# Minimum Spanning Tree Verification, Fast Priority Queues, and Massively Parallel Factoring (Thesis)

#### Abstract:

We present algorithms for problems from three different areas of

research on parallel computation. The first problem that we consider

is verifying minimum spanning trees. Given a weighted, undirected

graph $G$ and a spanning tree $T$ of $G$, our algorithms determine

whether $T$ is a minimum spanning tree. We present the first linear

time algorithm for this problem, that is, if $G$ has $n$ vertices and

$m$ edges, our algorithm runs in $O(m + n)$ time given a unit cost

random access machine (RAM) with $O(log n)$ word size. Along with

the spanning tree verification problem, we consider the spanning tree

sensitivity analysis problem. This problem is to determine the

maximum possible change for each individual edge cost that does not

destroy the minimality of the given spanning tree. We give two

algorithms for this problem: the first runs in $O(m+n)$ expected time

and the second runs in optimal deterministic time, but the exact time

bound is not known.

We additionally present optimal parallel algorithms for the minimum

spanning tree verification and sensitivity analysis problems. The

parallel algorithms share top level ideas with the above sequential

algorithms, but their implementations require different techniques.

The parallel verification algorithm runs in $O(log n)$ time using

$Theta((m+n)/log n)$ processors in the concurrent read, exclusive

write (CREW) PRAM model. The parallel sensitivity analysis algorithms

are the parallel equivalents of the sequential sensitivity analysis

algorithms; we give an algorithm that runs in $O(log n)$ expected

time using $Theta((m+n)/log n)$ CREW processors and a deterministic

algorithm that run is optimal but unknown time using

$Theta((m+n)/log n)$ processors as well.

The second problem that we consider is that of allowing concurrent

operations on a priority queue over some bounded universe. Given a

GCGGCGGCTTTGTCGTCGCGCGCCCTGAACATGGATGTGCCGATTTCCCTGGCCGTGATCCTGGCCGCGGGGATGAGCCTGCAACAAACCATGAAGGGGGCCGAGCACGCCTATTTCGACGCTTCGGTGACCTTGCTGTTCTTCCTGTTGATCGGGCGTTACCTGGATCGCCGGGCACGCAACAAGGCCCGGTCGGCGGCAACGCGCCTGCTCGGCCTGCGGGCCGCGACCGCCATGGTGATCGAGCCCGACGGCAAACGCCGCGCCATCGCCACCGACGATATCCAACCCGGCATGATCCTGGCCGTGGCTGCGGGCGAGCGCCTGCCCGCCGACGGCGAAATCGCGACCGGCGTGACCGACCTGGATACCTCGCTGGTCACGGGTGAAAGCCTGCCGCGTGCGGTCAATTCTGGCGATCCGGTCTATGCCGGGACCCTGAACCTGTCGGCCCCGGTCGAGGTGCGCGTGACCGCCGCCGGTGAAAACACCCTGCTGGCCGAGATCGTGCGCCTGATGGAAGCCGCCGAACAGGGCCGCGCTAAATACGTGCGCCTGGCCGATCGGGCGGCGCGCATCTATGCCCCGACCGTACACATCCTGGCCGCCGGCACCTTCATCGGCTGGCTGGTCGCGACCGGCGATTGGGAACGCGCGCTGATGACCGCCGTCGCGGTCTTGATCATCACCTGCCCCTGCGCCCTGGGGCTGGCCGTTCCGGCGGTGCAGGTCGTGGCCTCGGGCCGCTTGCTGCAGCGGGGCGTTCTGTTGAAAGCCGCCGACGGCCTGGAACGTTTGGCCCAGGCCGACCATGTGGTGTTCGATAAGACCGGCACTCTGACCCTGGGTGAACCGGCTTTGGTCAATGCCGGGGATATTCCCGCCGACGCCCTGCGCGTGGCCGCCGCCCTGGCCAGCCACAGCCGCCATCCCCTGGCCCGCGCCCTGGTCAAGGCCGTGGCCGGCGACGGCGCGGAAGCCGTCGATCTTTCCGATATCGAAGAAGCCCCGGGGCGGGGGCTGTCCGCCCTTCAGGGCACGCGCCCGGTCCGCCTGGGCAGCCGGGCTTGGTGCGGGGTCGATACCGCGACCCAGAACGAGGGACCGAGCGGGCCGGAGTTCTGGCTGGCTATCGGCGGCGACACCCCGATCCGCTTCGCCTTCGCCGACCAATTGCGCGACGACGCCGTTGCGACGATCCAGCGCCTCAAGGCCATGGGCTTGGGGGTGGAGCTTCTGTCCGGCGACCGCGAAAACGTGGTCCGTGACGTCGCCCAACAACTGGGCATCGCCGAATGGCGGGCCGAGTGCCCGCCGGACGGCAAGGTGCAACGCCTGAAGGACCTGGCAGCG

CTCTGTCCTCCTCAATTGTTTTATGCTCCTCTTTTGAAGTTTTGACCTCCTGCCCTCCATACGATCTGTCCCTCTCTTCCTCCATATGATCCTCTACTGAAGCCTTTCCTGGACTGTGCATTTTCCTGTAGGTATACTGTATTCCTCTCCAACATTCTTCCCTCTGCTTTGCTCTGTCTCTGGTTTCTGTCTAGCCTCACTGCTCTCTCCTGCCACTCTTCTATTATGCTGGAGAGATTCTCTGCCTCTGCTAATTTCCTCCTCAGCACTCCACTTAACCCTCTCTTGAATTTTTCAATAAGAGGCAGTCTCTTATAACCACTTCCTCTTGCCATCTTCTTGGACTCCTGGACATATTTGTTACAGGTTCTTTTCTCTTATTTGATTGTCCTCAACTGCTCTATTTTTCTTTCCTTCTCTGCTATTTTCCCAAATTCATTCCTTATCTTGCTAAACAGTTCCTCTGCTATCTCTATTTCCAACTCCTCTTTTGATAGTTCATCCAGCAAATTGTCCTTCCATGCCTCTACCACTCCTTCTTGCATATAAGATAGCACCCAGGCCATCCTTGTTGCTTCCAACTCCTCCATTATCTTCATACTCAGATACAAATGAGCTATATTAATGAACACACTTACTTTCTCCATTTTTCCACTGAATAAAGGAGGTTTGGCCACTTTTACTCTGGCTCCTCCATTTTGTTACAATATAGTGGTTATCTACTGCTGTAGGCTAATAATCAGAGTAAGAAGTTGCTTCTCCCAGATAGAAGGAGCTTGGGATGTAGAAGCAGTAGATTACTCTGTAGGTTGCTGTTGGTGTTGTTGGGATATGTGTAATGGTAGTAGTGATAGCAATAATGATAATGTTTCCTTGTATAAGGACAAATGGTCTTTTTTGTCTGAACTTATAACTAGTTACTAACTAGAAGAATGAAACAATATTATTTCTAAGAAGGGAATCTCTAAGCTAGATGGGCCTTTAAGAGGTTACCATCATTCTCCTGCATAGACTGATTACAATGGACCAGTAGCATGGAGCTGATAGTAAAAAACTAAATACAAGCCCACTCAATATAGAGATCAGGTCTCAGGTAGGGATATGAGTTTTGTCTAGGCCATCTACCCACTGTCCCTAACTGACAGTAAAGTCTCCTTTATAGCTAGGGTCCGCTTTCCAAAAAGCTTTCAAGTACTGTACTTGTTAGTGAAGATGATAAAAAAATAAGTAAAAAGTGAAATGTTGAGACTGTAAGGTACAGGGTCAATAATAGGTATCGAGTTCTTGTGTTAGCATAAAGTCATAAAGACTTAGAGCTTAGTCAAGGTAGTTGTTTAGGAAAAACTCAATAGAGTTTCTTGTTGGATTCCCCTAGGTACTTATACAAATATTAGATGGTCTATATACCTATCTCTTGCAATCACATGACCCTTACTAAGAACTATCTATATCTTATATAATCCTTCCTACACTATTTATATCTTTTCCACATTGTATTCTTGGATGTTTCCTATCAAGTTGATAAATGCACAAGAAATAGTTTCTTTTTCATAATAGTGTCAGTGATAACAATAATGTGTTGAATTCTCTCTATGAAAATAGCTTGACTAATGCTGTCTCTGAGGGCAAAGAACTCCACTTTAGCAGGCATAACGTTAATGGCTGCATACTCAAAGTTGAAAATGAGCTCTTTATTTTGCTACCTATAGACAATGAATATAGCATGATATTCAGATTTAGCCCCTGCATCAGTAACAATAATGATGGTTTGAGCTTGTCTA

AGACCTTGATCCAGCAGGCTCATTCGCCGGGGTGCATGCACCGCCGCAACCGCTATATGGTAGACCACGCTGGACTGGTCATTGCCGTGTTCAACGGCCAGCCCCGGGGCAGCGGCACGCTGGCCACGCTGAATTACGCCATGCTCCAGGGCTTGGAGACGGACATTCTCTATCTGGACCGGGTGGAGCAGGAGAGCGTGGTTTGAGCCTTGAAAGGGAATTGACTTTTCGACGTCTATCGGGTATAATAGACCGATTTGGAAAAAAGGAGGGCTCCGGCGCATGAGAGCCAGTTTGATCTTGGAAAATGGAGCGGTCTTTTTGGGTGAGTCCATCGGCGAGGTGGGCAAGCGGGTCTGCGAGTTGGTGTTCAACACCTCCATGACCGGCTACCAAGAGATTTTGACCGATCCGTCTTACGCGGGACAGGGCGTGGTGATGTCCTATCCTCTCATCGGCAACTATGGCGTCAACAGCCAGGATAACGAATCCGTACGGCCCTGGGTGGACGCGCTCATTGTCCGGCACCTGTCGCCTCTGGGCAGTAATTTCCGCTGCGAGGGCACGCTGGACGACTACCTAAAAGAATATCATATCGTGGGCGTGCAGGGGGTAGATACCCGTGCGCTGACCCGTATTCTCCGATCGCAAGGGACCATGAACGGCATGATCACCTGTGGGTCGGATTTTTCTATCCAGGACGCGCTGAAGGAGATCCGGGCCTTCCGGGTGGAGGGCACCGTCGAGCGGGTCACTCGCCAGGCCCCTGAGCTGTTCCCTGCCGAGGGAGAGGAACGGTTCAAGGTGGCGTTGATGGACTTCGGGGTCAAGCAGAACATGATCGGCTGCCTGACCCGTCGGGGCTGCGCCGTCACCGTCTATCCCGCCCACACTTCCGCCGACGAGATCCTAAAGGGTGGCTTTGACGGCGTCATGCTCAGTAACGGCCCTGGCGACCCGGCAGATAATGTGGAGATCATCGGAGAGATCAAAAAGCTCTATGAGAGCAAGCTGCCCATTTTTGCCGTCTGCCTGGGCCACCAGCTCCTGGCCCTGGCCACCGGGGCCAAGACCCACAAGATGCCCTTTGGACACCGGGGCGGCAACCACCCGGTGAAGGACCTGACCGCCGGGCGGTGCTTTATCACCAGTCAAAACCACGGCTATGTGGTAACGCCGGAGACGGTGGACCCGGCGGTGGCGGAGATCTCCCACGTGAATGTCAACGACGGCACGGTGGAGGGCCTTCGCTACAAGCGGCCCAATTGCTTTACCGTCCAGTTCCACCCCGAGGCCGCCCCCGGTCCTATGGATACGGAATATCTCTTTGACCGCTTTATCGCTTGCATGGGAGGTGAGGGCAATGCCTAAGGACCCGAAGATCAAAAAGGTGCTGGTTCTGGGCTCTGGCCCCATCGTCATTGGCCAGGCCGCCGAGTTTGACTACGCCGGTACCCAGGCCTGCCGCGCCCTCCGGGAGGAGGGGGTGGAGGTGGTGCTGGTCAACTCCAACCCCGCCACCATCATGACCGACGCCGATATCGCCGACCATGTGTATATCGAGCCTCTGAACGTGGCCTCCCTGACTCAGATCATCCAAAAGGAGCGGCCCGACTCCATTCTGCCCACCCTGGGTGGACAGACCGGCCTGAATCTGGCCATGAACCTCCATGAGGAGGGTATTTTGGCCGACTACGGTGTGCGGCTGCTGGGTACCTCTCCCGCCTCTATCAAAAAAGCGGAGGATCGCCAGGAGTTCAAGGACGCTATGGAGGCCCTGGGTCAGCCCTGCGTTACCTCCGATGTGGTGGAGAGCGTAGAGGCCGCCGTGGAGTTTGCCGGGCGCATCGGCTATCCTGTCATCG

bounded universe, say $[0 ldots N]$, we give algorithms for

performing insertions, deletions and find minimum operations on a set

of elements from the universe. Each operation completes in $O(log

log N)$ time. Our algorithms are unique because the operations can

be pipelined in such a way that a new operation can always begin on

the set in a constant amount of time. This allows concurrent

operations on the set and gives a way to increase the throughput of

the data structure without increasing the latency of any single

operation. We give an application of this data structure to the

longest increasing subsequence problem, giving an optimal linear time

algorithm using $Theta(log log N)$ processors.

The last problem we consider is that of factoring integers. Our

contribution to this widely studied problem is to give efficient

factoring algorithms for massively parallel single instruction,

multiple data (SIMD) machines. The algorithms presented here have

been implemented on a 16K processor MasPar SIMD machine. We present

both special purpose factoring algorithms (where the running time

depends strongly on the size of the smallest factor) and general

purpose methods (where the running time depends solely on the size of

the integer to be factored). Additionally we present fast algorithms

for the multiplication of large integers modulo a fixed integer, a

problem useful for many applications in the area of computational

number theory and cryptography.